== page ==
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Robert Watson, the controversial head of the international scientific panel set up by governments to assess the impact of human activities on climate change, has been pushed out of his job after coming into conflict with United States over the urgency of measures to mitigate human-induced global warming.

At a meeting of the Intergovernmental Panel on Climate Change (IPCC) in Geneva last week, Watson — whose re-nomination to the position of chair had not been supported by the United States — was replaced by one of its vice-chairs, Rajendra Pachauri, an economist and engineer who heads the Tate Energy Research Institute in New Delhi, India.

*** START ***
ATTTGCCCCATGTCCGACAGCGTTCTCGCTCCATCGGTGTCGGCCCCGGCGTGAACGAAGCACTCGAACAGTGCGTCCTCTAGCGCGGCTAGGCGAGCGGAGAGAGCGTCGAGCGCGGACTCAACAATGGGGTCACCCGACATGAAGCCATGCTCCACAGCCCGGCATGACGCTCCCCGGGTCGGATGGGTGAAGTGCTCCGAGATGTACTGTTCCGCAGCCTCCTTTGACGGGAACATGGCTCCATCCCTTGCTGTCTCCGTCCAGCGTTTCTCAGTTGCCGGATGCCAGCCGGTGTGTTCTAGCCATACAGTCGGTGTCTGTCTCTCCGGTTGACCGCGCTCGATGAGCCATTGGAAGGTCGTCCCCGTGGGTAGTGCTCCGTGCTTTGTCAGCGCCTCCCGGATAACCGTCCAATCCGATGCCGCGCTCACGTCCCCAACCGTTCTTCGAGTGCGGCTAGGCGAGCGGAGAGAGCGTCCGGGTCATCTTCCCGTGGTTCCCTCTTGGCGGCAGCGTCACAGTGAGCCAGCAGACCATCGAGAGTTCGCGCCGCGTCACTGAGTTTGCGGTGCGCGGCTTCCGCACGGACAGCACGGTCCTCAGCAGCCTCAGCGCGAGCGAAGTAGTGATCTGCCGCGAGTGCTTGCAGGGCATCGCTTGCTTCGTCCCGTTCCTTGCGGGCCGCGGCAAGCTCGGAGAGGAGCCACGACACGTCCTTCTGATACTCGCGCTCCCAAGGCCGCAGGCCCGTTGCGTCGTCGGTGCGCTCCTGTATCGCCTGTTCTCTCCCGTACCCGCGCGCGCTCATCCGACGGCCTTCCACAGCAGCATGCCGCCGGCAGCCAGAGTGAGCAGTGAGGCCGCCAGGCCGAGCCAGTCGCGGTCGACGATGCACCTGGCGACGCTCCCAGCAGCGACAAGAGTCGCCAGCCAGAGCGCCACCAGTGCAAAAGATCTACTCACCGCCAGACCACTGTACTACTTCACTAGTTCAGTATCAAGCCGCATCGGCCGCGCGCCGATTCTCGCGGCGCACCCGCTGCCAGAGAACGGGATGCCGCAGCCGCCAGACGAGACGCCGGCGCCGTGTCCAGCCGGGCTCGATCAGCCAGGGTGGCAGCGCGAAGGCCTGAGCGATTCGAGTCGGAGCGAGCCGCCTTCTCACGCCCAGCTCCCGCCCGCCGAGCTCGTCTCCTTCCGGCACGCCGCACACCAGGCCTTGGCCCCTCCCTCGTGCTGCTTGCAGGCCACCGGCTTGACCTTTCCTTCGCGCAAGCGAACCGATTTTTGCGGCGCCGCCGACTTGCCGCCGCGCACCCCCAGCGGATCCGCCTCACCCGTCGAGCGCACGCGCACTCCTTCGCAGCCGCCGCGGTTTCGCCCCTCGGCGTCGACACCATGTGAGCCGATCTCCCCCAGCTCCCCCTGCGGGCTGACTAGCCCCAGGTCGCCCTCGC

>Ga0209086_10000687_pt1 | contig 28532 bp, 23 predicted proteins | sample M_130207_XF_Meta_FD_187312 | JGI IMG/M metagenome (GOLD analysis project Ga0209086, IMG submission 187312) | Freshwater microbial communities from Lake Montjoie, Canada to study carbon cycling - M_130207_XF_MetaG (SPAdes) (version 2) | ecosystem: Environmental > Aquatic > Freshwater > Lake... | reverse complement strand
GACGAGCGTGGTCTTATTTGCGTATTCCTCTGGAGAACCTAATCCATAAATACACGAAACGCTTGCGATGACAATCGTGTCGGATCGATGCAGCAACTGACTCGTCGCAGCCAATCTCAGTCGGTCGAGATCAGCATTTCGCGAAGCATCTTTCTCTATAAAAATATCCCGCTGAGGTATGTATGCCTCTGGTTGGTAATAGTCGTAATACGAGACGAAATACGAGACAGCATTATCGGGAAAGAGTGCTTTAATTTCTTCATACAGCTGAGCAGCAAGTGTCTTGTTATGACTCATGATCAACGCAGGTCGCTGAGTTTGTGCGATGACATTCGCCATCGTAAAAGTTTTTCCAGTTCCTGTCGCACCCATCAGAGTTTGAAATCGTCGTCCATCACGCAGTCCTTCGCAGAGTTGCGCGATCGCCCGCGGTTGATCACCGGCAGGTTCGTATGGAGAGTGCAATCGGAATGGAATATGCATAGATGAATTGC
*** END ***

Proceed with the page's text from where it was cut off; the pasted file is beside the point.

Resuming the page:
Pachauri's nomination was approved by 76 votes to 49, reflecting a desire by many developing countries to see the panel headed by one of their own climate specialists. However the rejection by the United States of a compromise formula under which Watson and Pachauri would have shared the post has given rise to concerns that Watson’s previous success in holding together a consensus on the IPCC between developed and developing country points of view may be at risk.

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